2017: The Trump administration is said to be considering more radical options to pressure Islamabad into fighting terrorism on its soil, such as: cutting aid, stripping Pakistan of its status as a non-NATO ally, and threatening to declare Islamabad a state sponsor of terrorism.
What does Trump’s Afghan strategy mean for Pakistan?
Trump’s actions to put new pressure on Pakistan to fight terrorism on its own soil could mark a new all-time low in US-Pakistan relations. But Islamabad is prepared for any outcome of Trump’s Afghan strategy, according to two unnamed senior Pakistani officials cited by the Tribune.
The officials claimed that in case of any radical measures by the U.S., the Pakistani government would have “no option but to seek even deeper and enhanced cooperation” with China and Russia. While the cooperation between Islamabad and Beijing has been consistent throughout the last few decades decades, it has been reaching new peaks since China announced the China-Pakistan Economic Corridor (CPEC) project in 2014.
Even though Russia and Pakistan were rivals during the Cold War era, the two nations have managed to put their historic disagreements behind them in recent years. Moscow and Islamabad have stepped up their diplomatic, military and economic cooperation as Washington continues to lambaste Pakistan for allegedly sheltering terrorist elements on its soil.
It would not be surprising if the Trump administration’s mounting pressure on Islamabad drove the South Asian nation even closer to Russia and China. In fact, Pakistan has been on that course for quite a while, if the growing Pak-Russia and Pak-China cooperations are any indications.
Growing Pak-Russia partnership could end Afghan crisis
With China boosting its investment into CPEC from $46 billion to $62 billion earlier this year, the Pakistan-Russia partnership is on the rise as well. Last week, Pakistani Ambassador to Russia Qazi Khalilullah declared that the two nations will increase their cooperation in areas of mutual interest, including the energy and military sectors.
At a gala dedicated to the 70th anniversary of Pakistan’s independence, Khalilullah revealed that Pakistanis would participate in Russia’s Army 2017 exhibition from August 22 through August 27. The visit of a Pakistani delegation is set to explore the possibilities for further cementing defense ties between the two nations.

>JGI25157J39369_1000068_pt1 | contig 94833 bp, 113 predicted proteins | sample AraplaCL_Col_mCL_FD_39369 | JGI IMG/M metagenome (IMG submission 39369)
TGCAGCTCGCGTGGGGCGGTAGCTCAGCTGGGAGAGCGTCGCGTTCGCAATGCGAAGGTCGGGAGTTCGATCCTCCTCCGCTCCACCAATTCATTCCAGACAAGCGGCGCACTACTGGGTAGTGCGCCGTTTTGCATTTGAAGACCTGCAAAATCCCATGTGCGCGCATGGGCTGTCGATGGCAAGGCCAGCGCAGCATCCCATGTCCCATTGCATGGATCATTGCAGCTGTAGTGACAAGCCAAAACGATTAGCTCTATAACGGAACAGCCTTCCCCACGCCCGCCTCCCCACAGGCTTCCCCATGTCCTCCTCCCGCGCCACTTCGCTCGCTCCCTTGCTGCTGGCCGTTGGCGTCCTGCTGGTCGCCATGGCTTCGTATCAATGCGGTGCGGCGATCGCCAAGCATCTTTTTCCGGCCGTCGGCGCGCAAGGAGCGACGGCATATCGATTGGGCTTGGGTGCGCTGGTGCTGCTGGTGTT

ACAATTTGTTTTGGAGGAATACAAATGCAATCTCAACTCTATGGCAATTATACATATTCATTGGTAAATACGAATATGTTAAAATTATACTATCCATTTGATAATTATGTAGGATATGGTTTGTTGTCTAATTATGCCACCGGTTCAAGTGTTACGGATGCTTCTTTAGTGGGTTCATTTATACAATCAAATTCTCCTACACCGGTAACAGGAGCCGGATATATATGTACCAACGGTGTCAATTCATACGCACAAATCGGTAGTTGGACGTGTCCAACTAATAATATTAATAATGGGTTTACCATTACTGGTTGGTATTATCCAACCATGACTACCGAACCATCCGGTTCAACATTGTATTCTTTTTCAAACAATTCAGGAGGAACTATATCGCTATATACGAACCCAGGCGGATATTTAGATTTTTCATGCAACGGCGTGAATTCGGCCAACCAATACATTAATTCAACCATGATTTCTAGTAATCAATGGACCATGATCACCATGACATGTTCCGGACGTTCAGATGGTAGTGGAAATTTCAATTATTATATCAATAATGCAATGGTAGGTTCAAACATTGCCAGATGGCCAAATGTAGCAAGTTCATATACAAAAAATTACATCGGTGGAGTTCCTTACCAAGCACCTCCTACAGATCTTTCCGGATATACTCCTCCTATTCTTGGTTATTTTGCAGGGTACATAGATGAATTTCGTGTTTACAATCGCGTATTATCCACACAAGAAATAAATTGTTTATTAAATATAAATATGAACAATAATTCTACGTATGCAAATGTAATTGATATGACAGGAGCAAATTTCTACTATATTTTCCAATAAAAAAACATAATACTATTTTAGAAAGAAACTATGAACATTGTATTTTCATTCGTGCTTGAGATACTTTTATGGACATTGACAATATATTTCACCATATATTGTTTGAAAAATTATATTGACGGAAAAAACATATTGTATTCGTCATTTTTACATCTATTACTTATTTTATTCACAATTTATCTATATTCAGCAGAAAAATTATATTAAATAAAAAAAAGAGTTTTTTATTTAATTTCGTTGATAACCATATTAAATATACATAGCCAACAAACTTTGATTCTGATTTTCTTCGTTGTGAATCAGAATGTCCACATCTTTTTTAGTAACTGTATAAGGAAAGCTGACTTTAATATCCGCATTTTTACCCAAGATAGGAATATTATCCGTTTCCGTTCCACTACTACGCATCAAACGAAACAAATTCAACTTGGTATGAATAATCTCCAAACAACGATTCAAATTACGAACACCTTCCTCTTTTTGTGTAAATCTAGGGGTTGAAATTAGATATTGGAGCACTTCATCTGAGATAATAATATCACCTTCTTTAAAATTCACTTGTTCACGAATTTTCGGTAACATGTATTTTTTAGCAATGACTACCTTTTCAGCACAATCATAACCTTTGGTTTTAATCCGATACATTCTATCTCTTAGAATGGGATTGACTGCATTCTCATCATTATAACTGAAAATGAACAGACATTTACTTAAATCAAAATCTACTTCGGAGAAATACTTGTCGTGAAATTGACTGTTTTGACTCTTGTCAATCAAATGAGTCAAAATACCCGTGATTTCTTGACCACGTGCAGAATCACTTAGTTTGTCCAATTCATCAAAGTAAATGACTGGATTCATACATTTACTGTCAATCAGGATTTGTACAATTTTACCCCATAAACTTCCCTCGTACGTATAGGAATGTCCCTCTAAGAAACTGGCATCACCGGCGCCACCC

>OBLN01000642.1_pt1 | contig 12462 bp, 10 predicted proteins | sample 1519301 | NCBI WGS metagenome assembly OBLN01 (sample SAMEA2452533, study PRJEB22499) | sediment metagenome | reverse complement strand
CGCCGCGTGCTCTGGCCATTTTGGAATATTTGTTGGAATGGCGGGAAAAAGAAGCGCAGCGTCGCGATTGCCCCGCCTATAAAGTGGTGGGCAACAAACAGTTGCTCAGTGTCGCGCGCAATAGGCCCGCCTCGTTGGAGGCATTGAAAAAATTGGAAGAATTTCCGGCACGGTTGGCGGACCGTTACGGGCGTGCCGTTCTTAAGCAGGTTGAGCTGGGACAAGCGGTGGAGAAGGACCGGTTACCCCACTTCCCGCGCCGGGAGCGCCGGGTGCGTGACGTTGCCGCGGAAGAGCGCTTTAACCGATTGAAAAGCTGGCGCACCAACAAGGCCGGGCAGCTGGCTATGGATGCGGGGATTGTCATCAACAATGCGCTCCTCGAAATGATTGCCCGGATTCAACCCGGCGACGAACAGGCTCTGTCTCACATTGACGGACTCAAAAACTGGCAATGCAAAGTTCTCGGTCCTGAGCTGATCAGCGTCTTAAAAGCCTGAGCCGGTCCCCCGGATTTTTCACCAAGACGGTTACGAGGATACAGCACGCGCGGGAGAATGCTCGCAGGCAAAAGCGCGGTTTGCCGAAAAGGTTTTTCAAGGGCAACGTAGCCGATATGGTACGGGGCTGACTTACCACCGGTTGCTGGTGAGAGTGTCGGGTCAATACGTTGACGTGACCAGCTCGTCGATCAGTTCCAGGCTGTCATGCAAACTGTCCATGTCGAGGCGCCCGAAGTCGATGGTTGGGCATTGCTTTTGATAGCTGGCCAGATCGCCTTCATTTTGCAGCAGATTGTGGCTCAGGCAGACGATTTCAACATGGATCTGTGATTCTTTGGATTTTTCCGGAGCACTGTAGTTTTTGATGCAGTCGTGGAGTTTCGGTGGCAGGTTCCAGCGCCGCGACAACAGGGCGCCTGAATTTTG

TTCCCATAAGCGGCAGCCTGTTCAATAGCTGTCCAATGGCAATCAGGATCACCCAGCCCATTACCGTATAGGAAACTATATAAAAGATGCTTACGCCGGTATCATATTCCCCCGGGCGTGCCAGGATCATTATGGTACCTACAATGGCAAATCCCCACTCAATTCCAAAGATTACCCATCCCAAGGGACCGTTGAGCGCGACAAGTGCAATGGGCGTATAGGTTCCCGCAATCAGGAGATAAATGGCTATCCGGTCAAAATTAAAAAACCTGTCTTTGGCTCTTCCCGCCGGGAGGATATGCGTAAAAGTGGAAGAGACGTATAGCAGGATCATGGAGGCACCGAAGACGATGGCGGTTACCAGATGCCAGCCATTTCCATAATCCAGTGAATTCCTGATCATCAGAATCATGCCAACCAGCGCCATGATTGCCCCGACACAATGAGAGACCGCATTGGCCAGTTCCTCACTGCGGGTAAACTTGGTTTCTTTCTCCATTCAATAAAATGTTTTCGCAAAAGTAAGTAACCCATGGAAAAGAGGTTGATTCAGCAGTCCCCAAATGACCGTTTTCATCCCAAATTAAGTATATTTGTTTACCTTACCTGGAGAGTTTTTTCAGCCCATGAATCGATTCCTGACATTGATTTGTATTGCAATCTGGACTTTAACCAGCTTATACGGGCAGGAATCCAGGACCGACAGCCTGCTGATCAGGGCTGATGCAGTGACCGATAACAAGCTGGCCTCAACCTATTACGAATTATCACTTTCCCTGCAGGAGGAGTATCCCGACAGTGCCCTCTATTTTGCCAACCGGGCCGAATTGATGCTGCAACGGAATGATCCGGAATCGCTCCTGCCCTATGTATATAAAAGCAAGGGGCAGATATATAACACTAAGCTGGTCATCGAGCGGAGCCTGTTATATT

Russia’s businesses are already embracing the vast potential of strong relations with Pakistan. Earlier this month, Russian firms signed a deal to bring investment to Pakistan and establish a medium-sized oil refinery in district Kohat of KP province.
Even though Trump has been criticizing Pakistan for what he would describe as an ineffective fight against terrorism in Afghanistan, Russia views Islamabad as a robust ally to help achieve peace and stability in the war-torn nation. Earlier this year, Moscow, Islamabad and Beijing held a series of talks aimed at bringing long-awaited peace to Afghanistan.
The new Afghan policy crafted by the Trump administration could not only throw Islamabad deeper into a growing alliance with Russia and China but also help find a long-term solution in Afghanistan. As noted by Pakistani analyst and The News commentator Mosharraf Zaidi, Pakistan is the “only country in the region that has the kinetic battlefield experience of victory against Daesh types” on Afghan soil.
“Not only does Pakistan have a robust and battle-tested military, it also has been traditionally the most sympathetic to Afghanistan’s parties to conflict,” Mr. Zaidi concluded.
Trump’s Afghan strategy could backfire
While many experts view CPEC as China’s ambitious plan to challenge U.S. strategic interests in Asia, others believe that America’s role in the world is shrinking.
Trump’s Afghan strategy could backfire and act against the interests of the U.S., which has spent more than $117 billion in Afghanistan alone since 2002. With Beijing, Moscow and Islamabad working together to resolve the Afghan crisis, any radical measures by the Trump administration are expected to further deteriorate US-Pakistan relations and, as a result, drive Islamabad closer to China and Russia.
If China, Russia and Pakistan manage to find the key to the Afghan crisis collectively and bring peace and stability to the warn-torn nation, it could play a cruel joke on U.S. influence in the region.